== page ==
Natasha McStay

Background: BSc. (Hons) Chemical and Pharmaceutical Chemistry – Dublin City University (2014).

Research Project: The properties of opioid scaffolds and non-viral compounds for modulating nucleic acid equilibrium binding affinity  and nucleic acid condensation for cancer therapeutic applications.

This project aims to develop novel opioids with potent nucleic acid binding activity that selectively target cancer cells overproducing the opioid receptors, and inhibit their proliferation by arresting cellular DNA synthesis. Using quantitative structural activity relationships (QSAR), the structural basis and therapeutic application of the novel opioid scaffolds will be investigated. Since it is already established that many cancer cells overproduce the opioid receptor, our goal is to exploit this phenotype by rationally designing opioid receptor activating molecules with potent DNA condensation properties. We have recently shown that tripodal opioid scaffolds can condense double stranded DNA at low drug loading.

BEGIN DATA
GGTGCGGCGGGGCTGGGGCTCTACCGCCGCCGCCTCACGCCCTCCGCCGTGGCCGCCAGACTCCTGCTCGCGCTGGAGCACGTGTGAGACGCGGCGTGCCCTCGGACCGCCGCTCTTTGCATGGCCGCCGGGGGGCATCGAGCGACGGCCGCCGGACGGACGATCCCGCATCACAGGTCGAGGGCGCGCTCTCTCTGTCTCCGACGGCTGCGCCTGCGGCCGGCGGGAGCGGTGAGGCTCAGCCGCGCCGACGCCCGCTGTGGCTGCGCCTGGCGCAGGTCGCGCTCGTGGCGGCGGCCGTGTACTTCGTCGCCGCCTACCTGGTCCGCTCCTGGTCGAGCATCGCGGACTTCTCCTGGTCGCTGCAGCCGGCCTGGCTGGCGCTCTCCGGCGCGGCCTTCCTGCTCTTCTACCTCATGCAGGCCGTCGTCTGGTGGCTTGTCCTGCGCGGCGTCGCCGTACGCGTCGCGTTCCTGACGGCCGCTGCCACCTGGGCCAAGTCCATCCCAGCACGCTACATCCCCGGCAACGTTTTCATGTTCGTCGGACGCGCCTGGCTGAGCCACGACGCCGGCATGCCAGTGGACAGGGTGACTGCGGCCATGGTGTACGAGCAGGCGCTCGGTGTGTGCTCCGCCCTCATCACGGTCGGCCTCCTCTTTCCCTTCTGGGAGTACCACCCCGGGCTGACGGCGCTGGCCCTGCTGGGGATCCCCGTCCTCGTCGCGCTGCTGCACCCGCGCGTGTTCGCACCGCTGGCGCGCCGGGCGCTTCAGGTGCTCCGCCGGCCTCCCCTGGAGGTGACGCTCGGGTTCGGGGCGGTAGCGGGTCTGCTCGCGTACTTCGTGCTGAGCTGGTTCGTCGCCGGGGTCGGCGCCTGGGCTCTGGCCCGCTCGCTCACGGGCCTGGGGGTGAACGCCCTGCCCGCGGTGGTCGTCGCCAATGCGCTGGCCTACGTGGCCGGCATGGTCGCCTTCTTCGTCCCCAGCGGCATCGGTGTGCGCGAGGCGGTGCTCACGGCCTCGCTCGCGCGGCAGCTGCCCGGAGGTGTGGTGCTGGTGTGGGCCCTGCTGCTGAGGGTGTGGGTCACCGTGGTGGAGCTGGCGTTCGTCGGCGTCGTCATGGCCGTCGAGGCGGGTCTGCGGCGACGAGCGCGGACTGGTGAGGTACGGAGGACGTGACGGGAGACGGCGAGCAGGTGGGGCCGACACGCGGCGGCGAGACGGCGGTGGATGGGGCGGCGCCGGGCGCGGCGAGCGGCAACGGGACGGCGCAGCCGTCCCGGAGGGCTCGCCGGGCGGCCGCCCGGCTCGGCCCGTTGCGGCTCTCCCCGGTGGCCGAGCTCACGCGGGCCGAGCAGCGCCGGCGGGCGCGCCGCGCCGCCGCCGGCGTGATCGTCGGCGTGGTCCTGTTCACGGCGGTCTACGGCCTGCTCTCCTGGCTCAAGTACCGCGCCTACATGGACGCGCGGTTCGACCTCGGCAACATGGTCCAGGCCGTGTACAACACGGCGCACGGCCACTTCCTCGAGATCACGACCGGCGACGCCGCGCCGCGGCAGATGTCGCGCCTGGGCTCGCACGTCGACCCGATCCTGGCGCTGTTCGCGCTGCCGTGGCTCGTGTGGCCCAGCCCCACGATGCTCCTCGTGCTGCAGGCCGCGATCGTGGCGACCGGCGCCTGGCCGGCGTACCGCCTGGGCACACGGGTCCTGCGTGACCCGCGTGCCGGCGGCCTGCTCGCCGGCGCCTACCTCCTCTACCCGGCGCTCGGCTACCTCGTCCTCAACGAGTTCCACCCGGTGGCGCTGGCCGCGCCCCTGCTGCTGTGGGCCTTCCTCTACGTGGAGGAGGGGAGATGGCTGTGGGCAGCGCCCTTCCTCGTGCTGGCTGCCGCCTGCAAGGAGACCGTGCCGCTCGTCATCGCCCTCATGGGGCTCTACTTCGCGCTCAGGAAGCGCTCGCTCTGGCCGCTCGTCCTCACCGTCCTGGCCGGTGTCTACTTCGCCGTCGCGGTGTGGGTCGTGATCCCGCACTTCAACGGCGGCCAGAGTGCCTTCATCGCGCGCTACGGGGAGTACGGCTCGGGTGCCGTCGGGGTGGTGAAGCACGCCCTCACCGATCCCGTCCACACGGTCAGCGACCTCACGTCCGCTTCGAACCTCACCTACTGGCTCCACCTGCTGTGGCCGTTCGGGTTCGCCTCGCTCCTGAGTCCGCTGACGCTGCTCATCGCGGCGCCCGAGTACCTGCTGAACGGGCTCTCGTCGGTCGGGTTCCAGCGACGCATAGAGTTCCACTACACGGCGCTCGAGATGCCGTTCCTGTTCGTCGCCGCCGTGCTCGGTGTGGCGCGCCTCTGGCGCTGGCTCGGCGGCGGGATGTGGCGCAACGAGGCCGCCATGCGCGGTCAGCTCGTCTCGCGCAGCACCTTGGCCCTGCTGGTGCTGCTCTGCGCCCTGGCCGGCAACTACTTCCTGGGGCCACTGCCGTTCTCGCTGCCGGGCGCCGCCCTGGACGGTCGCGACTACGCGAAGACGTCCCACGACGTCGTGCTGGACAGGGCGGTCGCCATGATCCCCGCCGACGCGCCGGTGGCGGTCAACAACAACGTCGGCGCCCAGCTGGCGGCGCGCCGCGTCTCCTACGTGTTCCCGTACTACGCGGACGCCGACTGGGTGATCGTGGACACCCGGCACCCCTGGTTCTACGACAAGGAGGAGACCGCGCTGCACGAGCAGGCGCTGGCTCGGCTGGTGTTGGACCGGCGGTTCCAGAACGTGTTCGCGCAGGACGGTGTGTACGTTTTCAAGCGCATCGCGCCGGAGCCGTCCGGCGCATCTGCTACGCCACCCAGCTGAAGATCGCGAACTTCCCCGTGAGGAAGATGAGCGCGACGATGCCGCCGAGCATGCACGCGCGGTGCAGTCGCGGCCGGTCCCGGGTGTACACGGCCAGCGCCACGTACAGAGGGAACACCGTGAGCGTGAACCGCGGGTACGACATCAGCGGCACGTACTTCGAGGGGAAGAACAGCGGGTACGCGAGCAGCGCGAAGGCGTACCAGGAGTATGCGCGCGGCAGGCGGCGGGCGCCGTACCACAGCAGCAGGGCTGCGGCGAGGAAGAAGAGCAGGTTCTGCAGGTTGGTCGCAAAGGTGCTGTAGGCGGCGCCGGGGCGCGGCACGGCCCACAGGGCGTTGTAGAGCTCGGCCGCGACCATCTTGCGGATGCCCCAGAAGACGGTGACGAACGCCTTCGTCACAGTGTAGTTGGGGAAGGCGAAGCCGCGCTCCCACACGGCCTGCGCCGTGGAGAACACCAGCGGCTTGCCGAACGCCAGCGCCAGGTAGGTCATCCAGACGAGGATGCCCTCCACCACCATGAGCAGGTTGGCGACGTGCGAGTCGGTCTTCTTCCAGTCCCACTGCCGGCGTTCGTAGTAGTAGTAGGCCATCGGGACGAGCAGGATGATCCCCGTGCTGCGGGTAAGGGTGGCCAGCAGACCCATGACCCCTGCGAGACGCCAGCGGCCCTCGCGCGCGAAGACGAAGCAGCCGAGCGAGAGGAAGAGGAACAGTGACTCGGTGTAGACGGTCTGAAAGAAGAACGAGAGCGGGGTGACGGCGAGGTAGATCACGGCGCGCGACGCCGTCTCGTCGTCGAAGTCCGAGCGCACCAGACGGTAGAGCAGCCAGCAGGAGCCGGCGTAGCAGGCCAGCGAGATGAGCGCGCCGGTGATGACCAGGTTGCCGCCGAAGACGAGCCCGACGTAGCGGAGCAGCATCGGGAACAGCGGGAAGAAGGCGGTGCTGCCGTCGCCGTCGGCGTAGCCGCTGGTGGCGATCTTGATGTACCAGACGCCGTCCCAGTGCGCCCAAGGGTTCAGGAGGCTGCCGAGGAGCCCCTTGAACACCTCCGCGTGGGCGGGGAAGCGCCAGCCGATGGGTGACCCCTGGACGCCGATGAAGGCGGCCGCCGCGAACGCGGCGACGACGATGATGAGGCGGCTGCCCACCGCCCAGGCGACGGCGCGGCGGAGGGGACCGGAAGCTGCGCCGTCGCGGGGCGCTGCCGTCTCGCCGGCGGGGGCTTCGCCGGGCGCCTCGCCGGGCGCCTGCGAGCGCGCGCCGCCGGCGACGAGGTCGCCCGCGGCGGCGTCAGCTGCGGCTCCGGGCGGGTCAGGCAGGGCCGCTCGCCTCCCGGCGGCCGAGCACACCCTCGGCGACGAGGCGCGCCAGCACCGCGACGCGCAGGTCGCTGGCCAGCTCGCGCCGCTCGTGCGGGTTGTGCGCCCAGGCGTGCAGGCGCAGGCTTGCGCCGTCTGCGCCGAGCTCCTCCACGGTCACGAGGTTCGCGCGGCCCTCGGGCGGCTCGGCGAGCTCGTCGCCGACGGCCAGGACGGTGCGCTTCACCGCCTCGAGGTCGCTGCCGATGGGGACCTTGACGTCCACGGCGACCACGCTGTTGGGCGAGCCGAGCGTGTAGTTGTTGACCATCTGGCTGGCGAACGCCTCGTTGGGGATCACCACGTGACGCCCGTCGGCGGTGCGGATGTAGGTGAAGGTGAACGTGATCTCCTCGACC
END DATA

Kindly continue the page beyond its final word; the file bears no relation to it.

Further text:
The development of effective and safe carrier vectors capable of compacting and protecting DNA for gene therapy has become one of the greatest challenges for chemists and biologists. Advances have recently been made in the design and syntheses of non-viral gene vectors which is of high interest in the pharmaceutical industry. Following from the success of the opioid scaffolds condensation properties, we hope to develop a series of DNA condensing agents that are more accessible than the opioid scaffold by exploiting a "click chemistry" reaction to generate large libraries for fast and efficient screening purposes.

Funding body: Dublin City University School of Chemical Sciences

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